The mean length of hospital stay for patients who underwent TACL at our institution is 6.2 days, irrespective of the presence of bile duct invasion. The mean period of hospitalization is shorter for patients without hyperbilirubinemia than for those with hyperbilirubinemia (10.2 vs. 14.5 days, P =0.017; Fig. 2A). Patients with hyperbilirubinemia were subdivided into two groups according to the presence of biliary drainage to precisely evaluate the safety of TACL. The mean length of hospital stay for patients with biliary drainage was shorter than for those without biliary drainage (12.7 vs. 16.3 days; Fig. 2A). To analyze the adverse effects associated with TACL, we used the National Cancer Institute Common Terminology Criteria for Adverse Events (CTCAE) version 5.0. The laboratory parameters for the adverse effects of TACL were total bilirubin, albumin, alanine aminotransferase, creatinine, prothrombin time, and platelet reflecting the change in hepatic functional reserve after the procedures (Fig. 2B). Among the parameters, only total bilirubin level was significantly decreased in the patients with biliary drainage before TACL (mean of differences, 5.860; P =0.002). Changes in CTCAE grades for the other factors were not significantly different among all groups (Fig. 2B). In addition, we compared the changes in total bilirubin level between that on the day of TACL and the highest level within one month after TACL in each group (Fig. 3). Similar to the results in Fig. 2B, post-drainage total bilirubin level was significantly decreased in the patients who underwent pre-TACL biliary drainage. However, there was no significant difference in total bilirubin after TACL in all three groups (P =0.106, P=0.20, and P=0.16, respectively).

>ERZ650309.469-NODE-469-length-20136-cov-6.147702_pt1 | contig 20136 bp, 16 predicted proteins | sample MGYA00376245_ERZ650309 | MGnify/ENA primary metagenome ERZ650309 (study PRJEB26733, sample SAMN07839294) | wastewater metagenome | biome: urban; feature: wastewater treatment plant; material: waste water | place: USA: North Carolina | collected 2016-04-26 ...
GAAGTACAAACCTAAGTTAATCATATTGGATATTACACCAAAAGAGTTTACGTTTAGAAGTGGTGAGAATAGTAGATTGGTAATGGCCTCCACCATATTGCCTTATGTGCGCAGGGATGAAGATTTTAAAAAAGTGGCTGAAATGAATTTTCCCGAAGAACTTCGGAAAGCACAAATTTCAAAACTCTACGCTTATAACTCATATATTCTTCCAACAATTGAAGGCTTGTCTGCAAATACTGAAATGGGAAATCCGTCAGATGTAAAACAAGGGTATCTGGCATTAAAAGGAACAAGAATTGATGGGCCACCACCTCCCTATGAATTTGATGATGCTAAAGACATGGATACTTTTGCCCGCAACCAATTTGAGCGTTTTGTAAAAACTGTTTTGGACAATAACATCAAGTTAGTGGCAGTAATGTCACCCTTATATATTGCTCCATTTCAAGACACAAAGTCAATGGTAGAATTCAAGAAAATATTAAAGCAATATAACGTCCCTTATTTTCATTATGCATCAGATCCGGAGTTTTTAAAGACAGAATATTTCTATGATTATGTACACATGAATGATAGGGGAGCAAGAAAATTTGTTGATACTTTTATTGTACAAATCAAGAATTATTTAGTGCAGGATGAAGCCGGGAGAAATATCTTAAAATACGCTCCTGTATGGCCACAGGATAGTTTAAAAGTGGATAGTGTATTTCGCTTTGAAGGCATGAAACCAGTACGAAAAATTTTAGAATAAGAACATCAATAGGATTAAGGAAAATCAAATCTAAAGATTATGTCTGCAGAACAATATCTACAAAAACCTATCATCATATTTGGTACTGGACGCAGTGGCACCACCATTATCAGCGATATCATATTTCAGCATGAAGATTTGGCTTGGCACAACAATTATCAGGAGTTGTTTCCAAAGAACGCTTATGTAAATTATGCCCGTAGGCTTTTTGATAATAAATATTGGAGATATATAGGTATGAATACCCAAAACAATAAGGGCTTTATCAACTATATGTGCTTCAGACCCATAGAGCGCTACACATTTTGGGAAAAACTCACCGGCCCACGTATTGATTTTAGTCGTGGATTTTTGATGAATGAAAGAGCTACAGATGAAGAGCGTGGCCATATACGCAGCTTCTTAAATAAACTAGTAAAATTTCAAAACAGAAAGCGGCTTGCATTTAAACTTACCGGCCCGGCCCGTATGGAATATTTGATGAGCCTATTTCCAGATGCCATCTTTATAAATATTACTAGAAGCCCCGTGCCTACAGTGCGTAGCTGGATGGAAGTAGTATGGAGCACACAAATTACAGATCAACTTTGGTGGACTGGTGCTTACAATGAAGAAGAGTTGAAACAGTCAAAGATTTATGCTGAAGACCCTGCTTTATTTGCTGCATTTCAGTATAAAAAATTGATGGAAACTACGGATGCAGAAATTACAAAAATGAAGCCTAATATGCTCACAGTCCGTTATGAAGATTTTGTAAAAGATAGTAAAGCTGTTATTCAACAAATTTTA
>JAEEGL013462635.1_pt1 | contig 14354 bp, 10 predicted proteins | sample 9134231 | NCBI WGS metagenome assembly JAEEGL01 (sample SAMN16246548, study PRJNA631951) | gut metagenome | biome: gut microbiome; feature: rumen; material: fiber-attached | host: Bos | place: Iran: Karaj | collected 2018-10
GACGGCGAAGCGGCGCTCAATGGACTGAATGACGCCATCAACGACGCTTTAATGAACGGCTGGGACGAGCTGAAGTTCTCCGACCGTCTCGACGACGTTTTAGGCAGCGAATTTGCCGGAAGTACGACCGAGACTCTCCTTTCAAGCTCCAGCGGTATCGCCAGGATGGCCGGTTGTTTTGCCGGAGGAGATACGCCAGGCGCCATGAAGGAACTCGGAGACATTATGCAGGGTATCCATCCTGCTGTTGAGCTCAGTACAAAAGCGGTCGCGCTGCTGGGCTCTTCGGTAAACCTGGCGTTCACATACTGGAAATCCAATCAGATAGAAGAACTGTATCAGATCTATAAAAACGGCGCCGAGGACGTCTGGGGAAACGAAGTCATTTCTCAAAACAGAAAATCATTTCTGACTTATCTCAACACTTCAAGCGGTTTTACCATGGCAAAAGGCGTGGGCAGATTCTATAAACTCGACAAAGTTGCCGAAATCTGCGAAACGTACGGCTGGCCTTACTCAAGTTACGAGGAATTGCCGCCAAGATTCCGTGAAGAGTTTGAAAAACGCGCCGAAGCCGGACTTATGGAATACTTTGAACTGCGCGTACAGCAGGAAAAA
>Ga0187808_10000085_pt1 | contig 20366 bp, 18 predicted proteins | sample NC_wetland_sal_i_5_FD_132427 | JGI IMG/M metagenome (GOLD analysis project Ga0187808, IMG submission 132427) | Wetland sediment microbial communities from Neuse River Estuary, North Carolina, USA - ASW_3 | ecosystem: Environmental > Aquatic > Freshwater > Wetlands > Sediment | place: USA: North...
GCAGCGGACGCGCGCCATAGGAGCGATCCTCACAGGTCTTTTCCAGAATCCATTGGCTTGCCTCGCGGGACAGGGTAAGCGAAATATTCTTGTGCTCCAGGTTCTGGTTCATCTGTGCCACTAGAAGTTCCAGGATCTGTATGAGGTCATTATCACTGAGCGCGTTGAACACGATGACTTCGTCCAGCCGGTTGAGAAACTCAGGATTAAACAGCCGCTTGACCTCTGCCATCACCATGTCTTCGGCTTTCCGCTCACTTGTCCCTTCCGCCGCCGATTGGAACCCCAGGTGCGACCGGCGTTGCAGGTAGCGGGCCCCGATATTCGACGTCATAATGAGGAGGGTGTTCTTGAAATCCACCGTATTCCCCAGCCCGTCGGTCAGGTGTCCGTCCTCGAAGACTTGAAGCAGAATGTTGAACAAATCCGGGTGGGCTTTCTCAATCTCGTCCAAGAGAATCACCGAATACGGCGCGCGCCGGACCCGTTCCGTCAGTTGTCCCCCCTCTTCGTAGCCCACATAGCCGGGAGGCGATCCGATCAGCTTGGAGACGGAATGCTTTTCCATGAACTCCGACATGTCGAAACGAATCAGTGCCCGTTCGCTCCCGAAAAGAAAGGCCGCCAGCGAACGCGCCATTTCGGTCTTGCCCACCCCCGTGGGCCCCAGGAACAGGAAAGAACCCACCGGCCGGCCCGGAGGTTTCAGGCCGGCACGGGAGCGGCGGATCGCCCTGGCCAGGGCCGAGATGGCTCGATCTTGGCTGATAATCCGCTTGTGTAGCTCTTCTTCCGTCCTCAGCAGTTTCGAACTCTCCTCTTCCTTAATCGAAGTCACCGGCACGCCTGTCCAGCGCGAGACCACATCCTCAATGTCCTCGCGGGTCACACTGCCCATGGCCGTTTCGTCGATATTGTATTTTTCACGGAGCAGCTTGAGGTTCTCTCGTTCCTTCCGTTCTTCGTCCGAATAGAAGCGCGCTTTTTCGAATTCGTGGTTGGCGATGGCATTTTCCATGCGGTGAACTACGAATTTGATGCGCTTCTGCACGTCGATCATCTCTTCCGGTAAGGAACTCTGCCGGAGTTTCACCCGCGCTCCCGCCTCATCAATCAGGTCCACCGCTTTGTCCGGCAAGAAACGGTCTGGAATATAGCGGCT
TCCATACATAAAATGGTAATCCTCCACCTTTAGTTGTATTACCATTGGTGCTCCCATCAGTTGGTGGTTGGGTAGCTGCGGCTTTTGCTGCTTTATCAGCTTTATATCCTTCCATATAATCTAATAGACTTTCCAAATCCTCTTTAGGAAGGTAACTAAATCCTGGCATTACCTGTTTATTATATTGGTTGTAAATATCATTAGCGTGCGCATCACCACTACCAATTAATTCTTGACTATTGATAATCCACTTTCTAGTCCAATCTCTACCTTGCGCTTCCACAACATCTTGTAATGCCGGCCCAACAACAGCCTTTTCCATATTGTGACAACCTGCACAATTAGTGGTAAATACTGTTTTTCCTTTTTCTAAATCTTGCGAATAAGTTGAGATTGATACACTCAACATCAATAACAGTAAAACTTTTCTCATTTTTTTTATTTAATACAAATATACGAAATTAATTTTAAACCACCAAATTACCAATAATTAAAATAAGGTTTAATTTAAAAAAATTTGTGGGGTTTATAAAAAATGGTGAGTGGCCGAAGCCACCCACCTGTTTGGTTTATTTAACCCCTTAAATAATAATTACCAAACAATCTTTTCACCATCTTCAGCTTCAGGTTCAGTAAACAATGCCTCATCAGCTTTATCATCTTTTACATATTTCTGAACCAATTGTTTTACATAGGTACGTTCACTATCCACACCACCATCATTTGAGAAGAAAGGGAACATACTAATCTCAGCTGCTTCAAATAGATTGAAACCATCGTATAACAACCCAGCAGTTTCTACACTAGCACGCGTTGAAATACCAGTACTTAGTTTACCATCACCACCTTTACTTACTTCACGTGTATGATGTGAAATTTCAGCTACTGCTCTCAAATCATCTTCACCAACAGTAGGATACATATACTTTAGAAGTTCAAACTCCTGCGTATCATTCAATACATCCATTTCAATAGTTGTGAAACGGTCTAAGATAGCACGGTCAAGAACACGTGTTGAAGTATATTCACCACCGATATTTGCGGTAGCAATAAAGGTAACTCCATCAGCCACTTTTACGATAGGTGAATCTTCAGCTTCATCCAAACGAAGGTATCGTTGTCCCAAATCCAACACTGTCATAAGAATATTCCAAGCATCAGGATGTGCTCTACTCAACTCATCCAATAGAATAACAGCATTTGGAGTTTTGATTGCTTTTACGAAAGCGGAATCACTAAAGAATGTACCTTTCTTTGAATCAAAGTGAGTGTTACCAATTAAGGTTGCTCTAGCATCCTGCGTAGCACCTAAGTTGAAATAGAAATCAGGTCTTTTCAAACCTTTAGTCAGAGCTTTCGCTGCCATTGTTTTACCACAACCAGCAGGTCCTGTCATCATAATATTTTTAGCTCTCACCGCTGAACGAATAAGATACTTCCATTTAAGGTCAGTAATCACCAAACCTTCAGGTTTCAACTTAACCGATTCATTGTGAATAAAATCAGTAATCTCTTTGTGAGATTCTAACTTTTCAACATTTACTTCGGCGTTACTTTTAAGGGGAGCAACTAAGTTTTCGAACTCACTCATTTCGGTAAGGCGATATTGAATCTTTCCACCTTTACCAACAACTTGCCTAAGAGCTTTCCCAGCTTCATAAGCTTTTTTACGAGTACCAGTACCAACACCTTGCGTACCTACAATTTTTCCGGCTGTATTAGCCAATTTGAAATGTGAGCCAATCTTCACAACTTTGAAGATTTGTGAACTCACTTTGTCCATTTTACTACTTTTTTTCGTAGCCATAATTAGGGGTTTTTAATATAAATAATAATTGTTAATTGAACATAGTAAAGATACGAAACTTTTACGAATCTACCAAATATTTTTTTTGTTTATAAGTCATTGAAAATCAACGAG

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4. Survival outcomes in patients with central bile duct invasion according to the treatments

Next, we analyzed the survival outcomes in each subgroup using the Kaplan-Meier method (Fig. 4). Fig. 4A shows the overall survival rate of patients with or without hyperbiliru- binemia. In the group with hyperbilirubinemia, the median survival period was 6.6 months, and the one-year survival rate was 22.7%. In the group without hyperbilirubinemia, the median survival period was 4.8 months, and the one-year survival rate was 18.2%. There was no significant difference in the overall survival rates between the two groups (P=0.097).

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When patients with hyperbilirubinemia were subdivided according to pre-TACL biliary drainage, the median survival period and the one-year survival rate of patients who underwent pre-TACL biliary drainage were 7.0 months and 35.4% (Fig. 4B). In patients without pre-TACL biliary drainage, the median survival period and the one-year survival rate were 4.8 months and 25%. In this case, however, there were no statistically significant differences among the three groups (P =0.170).

5. Multivariate analyses for overall survival in patients with central bile duct invasion